Districts often have Instructional Technology specialists that can assist teachers who are interested, but their time is limited. How can teachers empower themselves to understand their options when it comes to professional development for technology integration, and how can they seek support and advice from a community both inside and outside their district?
Stop Learning Backwards
While teachers try to play catch-up in the edtech world, districts need to be more flexible and realistic in their commitment to helping staff and leadership learn. One way to improve is to explore emerging technologies that can have a positive impact on learning and increase student engagement. Mastering every single technology popular in education now isn’t the solution–realistically, those technologies may become obsolete. Instead, the solution is empowering staff to know how to find professional development for technology integration and the best places to continue learning, connect, and build their professional learning community.
Educators, both new and veteran, can expand on their own skills/interests, whether it’s connecting on Twitter, being given the opportunity to present to colleagues via staff meetings, or attending professional development opportunities or conferences. There are also opportunities for professional development through YouTube, podcasts, and online communities and forums that can supplement, if not replace, traditional methods of professional development. With personalized options, individuals can differentiate themselves based on their personal interest, curriculum needs and ability level.
These are just some of the creative ways that teachers can build their own custom professional development for technology suited to their learning styles and needs. If the desire exists to be a lifelong learner, then there are opportunities everywhere.
Do as I Say…AND as I Do
Practice what you preach. Professors, trainers and professional development specialists should take a lesson from a teacher’s handbook and design learning to mirror the way teachers are expected to teach. Forcing teachers to sit, listen and take notes during professional development while the sage on the stage talks at them is completely opposite of what’s expected daily of them in their classroom with their own learners. Just as kids will instinctually mimic what they see and hear, so will teachers. If we want to break the cycle of the traditional lecture, we have to break the mold on how teaching and learning is modeled when teachers are put in the position of students.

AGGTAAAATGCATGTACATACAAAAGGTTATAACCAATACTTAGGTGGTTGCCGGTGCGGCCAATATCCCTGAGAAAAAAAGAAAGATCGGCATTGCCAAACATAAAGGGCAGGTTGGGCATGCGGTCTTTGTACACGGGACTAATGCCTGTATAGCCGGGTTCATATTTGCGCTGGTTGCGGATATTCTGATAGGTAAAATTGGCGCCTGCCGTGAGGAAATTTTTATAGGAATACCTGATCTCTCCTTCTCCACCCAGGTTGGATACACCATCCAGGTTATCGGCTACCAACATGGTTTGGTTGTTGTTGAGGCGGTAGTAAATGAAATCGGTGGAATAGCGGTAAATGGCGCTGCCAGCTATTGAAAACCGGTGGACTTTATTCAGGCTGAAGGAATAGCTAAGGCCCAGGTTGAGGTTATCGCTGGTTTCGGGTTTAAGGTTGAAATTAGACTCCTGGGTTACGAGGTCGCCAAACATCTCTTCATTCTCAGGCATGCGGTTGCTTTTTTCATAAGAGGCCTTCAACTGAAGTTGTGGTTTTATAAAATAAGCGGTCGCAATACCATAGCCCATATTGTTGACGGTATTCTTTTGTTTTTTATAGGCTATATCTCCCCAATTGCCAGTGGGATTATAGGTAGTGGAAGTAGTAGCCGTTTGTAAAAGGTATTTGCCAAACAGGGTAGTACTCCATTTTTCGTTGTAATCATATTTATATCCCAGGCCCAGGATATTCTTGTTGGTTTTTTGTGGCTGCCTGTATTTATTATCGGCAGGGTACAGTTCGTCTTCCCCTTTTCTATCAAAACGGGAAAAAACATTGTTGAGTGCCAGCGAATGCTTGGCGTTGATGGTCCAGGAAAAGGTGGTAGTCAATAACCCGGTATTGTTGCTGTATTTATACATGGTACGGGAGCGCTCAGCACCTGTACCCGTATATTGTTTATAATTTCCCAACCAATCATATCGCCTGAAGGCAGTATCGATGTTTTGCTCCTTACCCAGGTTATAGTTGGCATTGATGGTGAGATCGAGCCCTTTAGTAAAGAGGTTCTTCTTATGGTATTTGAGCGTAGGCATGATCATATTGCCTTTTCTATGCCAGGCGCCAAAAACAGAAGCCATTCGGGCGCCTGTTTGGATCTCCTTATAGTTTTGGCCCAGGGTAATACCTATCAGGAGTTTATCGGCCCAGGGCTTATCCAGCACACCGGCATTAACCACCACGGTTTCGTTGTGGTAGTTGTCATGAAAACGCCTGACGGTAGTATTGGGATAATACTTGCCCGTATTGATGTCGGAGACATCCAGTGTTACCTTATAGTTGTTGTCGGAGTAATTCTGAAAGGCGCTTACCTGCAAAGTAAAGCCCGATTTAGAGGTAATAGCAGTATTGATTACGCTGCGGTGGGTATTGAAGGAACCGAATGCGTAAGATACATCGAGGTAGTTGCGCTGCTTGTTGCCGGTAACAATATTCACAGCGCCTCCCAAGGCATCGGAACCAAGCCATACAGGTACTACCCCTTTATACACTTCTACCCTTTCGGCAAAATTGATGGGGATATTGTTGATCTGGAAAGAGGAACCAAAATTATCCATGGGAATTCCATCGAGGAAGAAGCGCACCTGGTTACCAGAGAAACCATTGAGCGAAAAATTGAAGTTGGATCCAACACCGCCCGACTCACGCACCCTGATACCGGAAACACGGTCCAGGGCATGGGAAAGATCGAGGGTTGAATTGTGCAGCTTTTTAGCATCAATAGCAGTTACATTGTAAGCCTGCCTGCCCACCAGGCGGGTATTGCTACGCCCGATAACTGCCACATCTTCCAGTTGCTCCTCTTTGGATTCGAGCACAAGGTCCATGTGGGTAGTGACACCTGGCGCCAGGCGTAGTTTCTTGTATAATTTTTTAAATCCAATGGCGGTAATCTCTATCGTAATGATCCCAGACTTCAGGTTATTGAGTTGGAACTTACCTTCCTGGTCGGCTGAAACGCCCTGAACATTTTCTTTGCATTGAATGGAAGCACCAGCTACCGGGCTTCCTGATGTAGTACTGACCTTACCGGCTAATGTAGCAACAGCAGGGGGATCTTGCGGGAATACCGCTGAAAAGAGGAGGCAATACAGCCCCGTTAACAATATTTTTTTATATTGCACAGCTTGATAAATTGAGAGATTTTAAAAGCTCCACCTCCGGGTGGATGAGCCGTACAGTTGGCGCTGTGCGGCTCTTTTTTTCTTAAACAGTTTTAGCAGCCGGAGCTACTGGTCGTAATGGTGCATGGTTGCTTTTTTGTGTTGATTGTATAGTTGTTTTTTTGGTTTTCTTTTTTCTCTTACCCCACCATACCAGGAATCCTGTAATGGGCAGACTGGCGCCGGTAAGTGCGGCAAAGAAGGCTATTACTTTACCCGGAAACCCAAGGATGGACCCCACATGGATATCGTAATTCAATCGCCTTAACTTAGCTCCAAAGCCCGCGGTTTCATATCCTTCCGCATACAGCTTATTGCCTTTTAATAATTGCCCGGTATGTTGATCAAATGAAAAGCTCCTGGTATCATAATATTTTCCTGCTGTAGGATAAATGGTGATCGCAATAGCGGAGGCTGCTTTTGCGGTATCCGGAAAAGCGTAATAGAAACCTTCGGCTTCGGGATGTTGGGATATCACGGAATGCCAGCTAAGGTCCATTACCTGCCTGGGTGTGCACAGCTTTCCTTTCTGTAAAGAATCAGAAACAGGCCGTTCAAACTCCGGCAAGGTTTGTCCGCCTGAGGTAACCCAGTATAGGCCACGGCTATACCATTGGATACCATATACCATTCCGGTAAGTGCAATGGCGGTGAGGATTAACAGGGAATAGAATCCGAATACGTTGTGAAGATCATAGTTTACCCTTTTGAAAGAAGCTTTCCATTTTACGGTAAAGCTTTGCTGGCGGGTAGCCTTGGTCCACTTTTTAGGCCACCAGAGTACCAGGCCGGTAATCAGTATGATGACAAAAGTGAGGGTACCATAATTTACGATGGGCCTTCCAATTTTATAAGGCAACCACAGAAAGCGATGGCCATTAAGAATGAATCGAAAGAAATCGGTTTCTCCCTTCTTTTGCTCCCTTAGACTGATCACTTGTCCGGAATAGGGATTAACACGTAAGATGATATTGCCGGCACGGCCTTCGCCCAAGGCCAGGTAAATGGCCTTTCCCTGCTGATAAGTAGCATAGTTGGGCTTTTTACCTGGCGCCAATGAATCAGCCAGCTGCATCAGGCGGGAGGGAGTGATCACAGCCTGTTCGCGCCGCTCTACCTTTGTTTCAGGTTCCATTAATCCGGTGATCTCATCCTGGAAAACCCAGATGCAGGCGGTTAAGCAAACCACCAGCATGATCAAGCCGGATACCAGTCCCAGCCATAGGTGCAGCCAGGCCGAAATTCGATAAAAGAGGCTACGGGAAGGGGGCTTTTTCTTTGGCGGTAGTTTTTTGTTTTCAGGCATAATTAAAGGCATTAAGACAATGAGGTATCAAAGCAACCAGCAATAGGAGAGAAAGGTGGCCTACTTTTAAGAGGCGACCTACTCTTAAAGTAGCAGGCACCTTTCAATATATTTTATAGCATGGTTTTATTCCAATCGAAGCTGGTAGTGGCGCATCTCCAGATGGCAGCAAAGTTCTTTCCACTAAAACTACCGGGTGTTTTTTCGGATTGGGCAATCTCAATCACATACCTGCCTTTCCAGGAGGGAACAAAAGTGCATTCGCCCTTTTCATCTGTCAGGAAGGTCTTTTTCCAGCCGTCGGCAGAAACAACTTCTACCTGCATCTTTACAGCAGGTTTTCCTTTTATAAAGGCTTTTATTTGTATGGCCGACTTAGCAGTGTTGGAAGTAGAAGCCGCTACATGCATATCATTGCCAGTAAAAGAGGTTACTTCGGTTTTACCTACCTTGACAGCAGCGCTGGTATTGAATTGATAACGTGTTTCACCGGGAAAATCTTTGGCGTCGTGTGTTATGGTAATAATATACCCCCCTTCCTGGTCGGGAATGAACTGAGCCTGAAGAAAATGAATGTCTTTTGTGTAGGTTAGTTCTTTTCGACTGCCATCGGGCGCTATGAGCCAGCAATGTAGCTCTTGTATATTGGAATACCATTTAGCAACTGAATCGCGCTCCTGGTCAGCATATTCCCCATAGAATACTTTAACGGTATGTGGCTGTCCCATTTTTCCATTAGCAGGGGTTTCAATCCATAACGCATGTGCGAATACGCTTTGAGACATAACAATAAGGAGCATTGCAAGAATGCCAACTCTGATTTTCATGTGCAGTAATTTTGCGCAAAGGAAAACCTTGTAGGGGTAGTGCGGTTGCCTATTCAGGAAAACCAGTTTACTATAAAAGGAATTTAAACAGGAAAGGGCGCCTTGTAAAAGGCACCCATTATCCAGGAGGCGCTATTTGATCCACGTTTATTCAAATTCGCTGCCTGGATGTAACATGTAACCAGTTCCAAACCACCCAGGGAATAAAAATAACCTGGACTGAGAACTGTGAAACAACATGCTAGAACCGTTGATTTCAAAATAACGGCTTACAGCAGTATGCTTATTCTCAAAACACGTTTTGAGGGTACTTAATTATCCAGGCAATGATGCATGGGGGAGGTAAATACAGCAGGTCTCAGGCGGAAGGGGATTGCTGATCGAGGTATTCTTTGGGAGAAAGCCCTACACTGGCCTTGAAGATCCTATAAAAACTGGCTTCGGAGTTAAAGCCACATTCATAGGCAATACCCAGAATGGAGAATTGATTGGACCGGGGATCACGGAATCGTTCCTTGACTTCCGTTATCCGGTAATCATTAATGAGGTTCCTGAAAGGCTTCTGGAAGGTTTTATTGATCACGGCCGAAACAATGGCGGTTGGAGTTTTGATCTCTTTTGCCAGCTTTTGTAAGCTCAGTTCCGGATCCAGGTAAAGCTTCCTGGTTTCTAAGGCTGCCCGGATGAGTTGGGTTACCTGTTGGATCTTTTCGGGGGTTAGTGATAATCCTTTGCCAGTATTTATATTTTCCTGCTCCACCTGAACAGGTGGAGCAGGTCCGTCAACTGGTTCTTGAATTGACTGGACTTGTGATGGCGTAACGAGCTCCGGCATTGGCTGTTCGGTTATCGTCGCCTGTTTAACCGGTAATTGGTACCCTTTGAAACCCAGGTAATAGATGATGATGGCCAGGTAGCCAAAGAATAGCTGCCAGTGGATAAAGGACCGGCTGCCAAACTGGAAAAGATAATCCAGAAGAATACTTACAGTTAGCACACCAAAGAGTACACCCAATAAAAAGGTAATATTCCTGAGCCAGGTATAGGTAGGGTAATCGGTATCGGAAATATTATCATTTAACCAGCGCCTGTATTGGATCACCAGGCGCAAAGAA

Not Afraid to Try
Teachers need opportunities to practice LIVE implementation–and to feel empowered to do so. Leadership should encourage a growth mindset by giving opportunities such as staff meetings and team-building time to utilize a technology integration experience. Teachers should have access to an authentic and safe setting in which they may receive suggestions and feedback. This forces the refinement and reflection process in a very low-risk environment that will allow for improvement before students experience it in the classroom.
If the Ship Doesn’t Sail THEN ROW
Even if individual teachers are self-motivated and eager to implement, there is still a chance that the district does not yet have the tools or people in place to utilize educational technology. What then? What can teachers do to help make “it” possible for their school? ROW! Do something. Be the change agent. Someone must if things will ever change. Connect with another school who is doing technology integration well. Find opportunities through grants, PTOs, local businesses for professional development and resources. Be relentless in doing what you know is best for student learning and preparing them for the future outside your classroom.
This article was originally published in August, 2019, and has been updated.
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